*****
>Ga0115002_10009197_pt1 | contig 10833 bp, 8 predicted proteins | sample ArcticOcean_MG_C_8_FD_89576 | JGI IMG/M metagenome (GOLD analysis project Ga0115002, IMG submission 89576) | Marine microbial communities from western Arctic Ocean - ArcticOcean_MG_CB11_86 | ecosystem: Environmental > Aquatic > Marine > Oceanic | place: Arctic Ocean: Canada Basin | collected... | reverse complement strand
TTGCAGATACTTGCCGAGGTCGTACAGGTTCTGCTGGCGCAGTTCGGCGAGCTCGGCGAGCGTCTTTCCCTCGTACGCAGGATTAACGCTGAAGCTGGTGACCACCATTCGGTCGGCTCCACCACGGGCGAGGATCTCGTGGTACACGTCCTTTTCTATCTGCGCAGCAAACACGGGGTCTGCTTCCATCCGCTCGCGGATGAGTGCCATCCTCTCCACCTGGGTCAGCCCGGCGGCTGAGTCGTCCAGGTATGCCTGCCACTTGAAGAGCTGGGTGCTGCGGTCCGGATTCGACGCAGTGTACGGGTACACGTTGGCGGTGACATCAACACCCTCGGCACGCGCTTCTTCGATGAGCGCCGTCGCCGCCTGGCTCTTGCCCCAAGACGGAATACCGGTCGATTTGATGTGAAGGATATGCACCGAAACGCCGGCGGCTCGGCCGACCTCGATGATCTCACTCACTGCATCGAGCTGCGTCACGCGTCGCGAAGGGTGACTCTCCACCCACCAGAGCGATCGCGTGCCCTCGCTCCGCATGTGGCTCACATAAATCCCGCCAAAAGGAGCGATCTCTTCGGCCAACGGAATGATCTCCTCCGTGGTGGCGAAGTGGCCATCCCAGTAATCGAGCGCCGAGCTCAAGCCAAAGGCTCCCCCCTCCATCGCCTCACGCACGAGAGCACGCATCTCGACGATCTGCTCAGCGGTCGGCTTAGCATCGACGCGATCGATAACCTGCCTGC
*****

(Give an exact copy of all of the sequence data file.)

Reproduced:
>Ga0115002_10009197_pt1 | contig 10833 bp, 8 predicted proteins | sample ArcticOcean_MG_C_8_FD_89576 | JGI IMG/M metagenome (GOLD analysis project Ga0115002, IMG submission 89576) | Marine microbial communities from western Arctic Ocean - ArcticOcean_MG_CB11_86 | ecosystem: Environmental > Aquatic > Marine > Oceanic | place: Arctic Ocean: Canada Basin | collected... | reverse complement strand
TTGCAGATACTTGCCGAGGTCGTACAGGTTCTGCTGGCGCAGTTCGGCGAGCTCGGCGAGCGTCTTTCCCTCGTACGCAGGATTAACGCTGAAGCTGGTGACCACCATTCGGTCGGCTCCACCACGGGCGAGGATCTCGTGGTACACGTCCTTTTCTATCTGCGCAGCAAACACGGGGTCTGCTTCCATCCGCTCGCGGATGAGTGCCATCCTCTCCACCTGGGTCAGCCCGGCGGCTGAGTCGTCCAGGTATGCCTGCCACTTGAAGAGCTGGGTGCTGCGGTCCGGATTCGACGCAGTGTACGGGTACACGTTGGCGGTGACATCAACACCCTCGGCACGCGCTTCTTCGATGAGCGCCGTCGCCGCCTGGCTCTTGCCCCAAGACGGAATACCGGTCGATTTGATGTGAAGGATATGCACCGAAACGCCGGCGGCTCGGCCGACCTCGATGATCTCACTCACTGCATCGAGCTGCGTCACGCGTCGCGAAGGGTGACTCTCCACCCACCAGAGCGATCGCGTGCCCTCGCTCCGCATGTGGCTCACATAAATCCCGCCAAAAGGAGCGATCTCTTCGGCCAACGGAATGATCTCCTCCGTGGTGGCGAAGTGGCCATCCCAGTAATCGAGCGCCGAGCTCAAGCCAAAGGCTCCCCCCTCCATCGCCTCACGCACGAGAGCACGCATCTCGACGATCTGCTCAGCGGTCGGCTTAGCATCGACGCGATCGATAACCTGCCTGC